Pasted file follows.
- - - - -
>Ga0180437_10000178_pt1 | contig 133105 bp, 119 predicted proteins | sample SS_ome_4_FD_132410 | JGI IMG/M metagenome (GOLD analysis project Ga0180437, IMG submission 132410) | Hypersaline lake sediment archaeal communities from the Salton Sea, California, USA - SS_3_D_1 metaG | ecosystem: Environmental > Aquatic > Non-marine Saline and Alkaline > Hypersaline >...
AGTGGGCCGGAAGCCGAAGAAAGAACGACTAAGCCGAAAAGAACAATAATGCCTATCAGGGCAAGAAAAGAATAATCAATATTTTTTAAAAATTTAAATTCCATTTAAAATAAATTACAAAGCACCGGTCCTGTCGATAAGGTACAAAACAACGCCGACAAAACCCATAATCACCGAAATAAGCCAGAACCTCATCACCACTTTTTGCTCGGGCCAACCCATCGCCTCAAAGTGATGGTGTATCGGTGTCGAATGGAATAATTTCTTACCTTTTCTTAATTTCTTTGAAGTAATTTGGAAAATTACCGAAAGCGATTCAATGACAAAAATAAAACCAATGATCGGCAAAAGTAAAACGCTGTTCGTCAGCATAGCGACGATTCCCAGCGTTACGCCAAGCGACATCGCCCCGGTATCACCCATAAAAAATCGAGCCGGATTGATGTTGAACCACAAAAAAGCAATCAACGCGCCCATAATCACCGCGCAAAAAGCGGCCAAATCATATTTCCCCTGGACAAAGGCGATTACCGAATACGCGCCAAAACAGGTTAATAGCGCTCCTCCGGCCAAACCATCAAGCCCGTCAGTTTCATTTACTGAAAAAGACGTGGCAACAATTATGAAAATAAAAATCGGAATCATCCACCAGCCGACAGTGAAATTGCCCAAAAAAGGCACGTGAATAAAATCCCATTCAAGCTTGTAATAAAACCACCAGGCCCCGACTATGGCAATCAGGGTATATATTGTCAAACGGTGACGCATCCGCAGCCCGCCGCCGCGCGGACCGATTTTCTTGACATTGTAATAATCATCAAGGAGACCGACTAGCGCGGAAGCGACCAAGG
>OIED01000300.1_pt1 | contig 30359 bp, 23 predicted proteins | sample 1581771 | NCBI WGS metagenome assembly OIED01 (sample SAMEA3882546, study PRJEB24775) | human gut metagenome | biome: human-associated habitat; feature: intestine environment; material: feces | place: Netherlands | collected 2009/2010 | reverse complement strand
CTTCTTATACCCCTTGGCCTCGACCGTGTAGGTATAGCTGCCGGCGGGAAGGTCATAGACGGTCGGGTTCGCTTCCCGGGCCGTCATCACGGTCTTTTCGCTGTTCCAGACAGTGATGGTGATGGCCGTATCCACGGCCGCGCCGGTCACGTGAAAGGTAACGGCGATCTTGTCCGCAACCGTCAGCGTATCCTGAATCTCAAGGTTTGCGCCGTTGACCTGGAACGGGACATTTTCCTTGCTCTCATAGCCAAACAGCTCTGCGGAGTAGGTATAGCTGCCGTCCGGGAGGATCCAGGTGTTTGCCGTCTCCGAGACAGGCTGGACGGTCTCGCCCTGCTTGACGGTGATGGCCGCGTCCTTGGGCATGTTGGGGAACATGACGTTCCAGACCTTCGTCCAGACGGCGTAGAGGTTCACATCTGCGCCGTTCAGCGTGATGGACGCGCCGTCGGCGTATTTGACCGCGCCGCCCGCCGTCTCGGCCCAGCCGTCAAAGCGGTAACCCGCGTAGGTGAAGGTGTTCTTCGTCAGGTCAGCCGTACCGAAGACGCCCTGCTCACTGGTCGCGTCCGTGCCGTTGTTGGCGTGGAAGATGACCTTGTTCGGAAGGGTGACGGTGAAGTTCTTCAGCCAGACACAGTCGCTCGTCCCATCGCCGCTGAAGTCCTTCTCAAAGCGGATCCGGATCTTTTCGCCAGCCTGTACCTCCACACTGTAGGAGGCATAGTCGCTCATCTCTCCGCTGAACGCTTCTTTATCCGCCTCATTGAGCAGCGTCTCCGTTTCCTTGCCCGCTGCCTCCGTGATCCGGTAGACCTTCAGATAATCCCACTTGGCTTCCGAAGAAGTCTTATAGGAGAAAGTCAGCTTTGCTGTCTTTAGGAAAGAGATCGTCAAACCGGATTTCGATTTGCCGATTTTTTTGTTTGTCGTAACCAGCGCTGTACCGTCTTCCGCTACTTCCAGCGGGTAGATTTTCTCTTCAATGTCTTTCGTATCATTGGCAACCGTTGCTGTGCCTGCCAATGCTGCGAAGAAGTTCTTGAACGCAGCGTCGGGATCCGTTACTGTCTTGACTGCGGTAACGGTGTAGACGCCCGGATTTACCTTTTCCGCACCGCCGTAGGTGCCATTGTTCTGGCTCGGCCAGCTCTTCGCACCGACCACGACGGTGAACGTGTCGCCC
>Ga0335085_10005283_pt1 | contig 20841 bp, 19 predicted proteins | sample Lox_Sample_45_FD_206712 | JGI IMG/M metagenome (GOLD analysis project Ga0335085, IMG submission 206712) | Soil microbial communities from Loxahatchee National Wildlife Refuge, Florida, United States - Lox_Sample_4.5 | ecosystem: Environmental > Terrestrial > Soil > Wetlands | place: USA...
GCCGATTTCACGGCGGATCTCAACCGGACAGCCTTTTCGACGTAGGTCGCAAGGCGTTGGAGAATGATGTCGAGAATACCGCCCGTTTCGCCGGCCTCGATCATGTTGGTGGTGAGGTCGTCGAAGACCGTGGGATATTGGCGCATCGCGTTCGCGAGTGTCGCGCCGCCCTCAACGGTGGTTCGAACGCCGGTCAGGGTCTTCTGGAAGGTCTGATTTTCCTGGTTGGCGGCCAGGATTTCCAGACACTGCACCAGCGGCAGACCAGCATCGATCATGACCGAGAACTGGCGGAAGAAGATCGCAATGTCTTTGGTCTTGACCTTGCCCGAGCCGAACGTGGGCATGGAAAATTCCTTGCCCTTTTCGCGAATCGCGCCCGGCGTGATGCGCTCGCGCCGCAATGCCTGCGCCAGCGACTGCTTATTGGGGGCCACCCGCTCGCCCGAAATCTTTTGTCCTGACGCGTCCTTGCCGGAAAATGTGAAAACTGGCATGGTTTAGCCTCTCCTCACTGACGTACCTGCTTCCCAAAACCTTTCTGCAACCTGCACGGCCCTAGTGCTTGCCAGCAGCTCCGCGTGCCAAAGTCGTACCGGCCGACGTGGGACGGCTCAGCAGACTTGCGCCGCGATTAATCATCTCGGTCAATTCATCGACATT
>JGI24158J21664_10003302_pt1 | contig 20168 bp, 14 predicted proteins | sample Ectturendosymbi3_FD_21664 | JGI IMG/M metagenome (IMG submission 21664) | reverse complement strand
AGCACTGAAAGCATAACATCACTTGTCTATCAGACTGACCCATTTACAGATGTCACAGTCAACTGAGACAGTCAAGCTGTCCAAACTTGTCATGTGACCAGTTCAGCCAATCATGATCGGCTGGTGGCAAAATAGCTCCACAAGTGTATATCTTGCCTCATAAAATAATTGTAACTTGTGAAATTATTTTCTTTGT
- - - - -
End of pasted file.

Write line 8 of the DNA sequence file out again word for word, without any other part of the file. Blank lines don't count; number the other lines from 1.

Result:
AGCACTGAAAGCATAACATCACTTGTCTATCAGACTGACCCATTTACAGATGTCACAGTCAACTGAGACAGTCAAGCTGTCCAAACTTGTCATGTGACCAGTTCAGCCAATCATGATCGGCTGGTGGCAAAATAGCTCCACAAGTGTATATCTTGCCTCATAAAATAATTGTAACTTGTGAAATTATTTTCTTTGT